There are leftovers on the stove, as there often are at Eat Here. Tonight's are good enough to write home about, except as I'm already home, I thought I'd just write to you instead. Vegetarian friends, I love you dearly but you may want to skip this menu and its associated how-to.
The center of the plate is a variation on a recipe for Boeuf Bourguinonne. I'd always avoided this dish because it was Difficult. Julia Child said so. But I read the recipe and as usual adapted it to my own skill level and intuition, and this is more or less how I made it.
I am the very proud owner of a vintage cast iron Dutch oven, given to me by my menfolk (see how smart they are?) several years ago as a Christmas present. I considered this amazing piece of cookware carefully while opening the first bottle of the season's beaujolais nouveau. Full stop, to allow for the wine tasting. This is always an interesting taste for me because I am NOBODY's wine connoisseur. Some years I think it's a pretty good tasting wine, immature even to my decidedly undiscriminating palate. Some years I think it's too awful to drink. This year, I thought it was good. So I dove in. To the recipe, I mean, not the wine. Well, okay. To both.
I had a bit more than a pound of round steak, and 6 slices of good quality bacon. Cook the bacon to the delightful crispy but not overdone texture you know it should have, then remove it from the pan and add about 2 tablespoons of oil. Contrary to direction, I used XVOO. While the bacon is cooking, cut the round steak (or London broil or whatever cut of lean braising beef you're using) into 1-inch pieces. Dredge in flour seasoned with salt and pepper (I added some ground cayenne and dried thyme to the flour, too). After the bacon is set aside and the oil you added is hot enough, quickly brown the floured beef in batches small enough to maintain an even temperature in your pan. Set this all aside as each batch is done - it took me 3 batches to cook the 1-1/2 pounds of beef. Add about 2 tablespoons of butter to the pan. The traditional recipe seems to ask for a dozen or so small pearl onions but I didn't have any. I quartered a red onion and half a sweet onion instead.
Toss the onions into the cast iron Dutch oven (or whatever pan you're using) and cook them slowly until they're softened. Add some finely minced garlic (I used about 2 tablespoons, but I'm a bit Emeril Lagasse on this topic - use your own instincts for this). Cook for a few minutes until the garlic is nicely browning but not close to burning, which can happen pretty quickly. Deglaze the pan with red wine (this year's beaujolais nouveau isn't a bad choice at all, but you can use any red wine you wouldn't be afraid to drink, I think). From here, I added about 2 cups more of the wine and another 2 or 3 cups of beef broth. Add the beef back to the pan along with any juices that have collected. Chop the bacon into a very fine dice (or crumble it with your fingers) and add that, too. I used 2 small bay leaves, dried marjoram and dried thyme. The recipes seem to call for the fresh versions of the herbs but I didn't have them on hand and they were really expensive at Publix. Dried herbs can be our friends. I added a bit of kosher salt and some pepper but not too much on the theory that I had time to correct the seasoning later. And here again, the recipe calls for sauteed mushrooms, but since my people just pick them out I skipped this. Julia Child calls for tomato paste, but I left that out, too. Cover the cast iron pot with a tight-fitting lid and bake at about 325F for...well, for awhile.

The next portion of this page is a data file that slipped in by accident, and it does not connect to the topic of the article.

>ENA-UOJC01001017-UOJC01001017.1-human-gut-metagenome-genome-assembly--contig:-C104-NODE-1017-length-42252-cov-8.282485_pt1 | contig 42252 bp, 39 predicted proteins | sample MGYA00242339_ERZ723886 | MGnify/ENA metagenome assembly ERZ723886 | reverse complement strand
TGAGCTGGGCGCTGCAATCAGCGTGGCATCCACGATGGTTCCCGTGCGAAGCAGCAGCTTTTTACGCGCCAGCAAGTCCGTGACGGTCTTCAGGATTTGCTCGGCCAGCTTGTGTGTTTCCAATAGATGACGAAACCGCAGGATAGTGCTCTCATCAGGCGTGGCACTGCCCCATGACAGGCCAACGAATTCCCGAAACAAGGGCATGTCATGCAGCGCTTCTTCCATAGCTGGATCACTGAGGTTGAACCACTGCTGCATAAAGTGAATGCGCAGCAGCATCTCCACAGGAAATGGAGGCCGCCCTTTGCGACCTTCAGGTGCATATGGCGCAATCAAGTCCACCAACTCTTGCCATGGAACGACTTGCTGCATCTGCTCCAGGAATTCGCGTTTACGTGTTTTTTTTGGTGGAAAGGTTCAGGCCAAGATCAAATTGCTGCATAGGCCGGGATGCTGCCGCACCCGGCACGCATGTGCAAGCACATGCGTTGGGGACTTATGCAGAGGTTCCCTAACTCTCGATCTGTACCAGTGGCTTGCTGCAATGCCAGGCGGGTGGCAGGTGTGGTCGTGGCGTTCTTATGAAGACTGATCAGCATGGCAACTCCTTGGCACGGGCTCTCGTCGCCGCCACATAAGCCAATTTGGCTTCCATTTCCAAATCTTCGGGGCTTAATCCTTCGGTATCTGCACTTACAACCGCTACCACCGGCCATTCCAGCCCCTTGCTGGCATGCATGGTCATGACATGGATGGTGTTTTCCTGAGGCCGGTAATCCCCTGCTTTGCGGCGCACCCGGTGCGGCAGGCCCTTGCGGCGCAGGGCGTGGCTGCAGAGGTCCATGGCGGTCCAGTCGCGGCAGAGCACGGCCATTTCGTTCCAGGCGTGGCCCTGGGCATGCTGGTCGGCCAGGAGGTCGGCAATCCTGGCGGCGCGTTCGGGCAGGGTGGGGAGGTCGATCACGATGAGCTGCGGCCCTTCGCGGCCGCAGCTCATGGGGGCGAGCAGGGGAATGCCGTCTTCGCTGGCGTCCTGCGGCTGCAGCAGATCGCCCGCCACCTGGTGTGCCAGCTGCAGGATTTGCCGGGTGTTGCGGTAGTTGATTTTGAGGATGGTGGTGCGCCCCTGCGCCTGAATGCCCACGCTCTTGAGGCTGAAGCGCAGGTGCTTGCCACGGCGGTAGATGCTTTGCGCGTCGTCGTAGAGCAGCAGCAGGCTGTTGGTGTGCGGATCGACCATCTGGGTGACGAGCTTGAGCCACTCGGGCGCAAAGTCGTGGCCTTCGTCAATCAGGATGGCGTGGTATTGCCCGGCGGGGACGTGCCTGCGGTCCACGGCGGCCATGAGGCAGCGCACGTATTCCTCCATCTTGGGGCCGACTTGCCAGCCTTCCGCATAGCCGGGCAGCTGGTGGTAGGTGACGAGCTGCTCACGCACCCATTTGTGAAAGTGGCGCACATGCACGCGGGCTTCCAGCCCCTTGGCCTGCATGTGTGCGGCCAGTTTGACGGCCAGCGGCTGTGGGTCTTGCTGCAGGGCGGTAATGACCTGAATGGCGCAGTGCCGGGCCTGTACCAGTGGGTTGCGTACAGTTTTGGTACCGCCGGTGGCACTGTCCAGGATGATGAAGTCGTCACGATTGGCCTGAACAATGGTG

I put a couple of sweet potatoes into the oven at the same time, having scrubbed them and poked them lightly. After all, a roasted sweet potato, as we've discussed here, is just flat good for you and needs very little help to be ready to eat. So. Easy. And I had fresh green beans so those went on the stovetop to simmer with a couple of peeled, quartered potatoes and one of the extra slices of bacon, to make the peeps happy. Seasoned with a little kosher salt and a lot of pepper, these pretty much cooked themselves. I keep a blend of basmati and brown rices on hand always, because the basmati has that lovely popcorn fragrance as it cooks and the brown rice lends a warm, slightly nutty flavor. After the meat had been cooking for about an hour, a big handful of baby carrots when into the gravy to simmer and I put the rice on to cook. Dylan finished the meal with a few rolls - they were frozen (Alexia focaccia rolls) but pretty damn good. The final plate is what you see above.
There's the heart of Eat Here Eatery, my loves: had we a real restaurant, this is what we'd have plated up for you tonight. We'd have had a vegetarian option, and perhaps a non-red-meat option, but this would have been the blue plate special, as it were. But don't worry: there are leftovers on the stove and it's early, yet.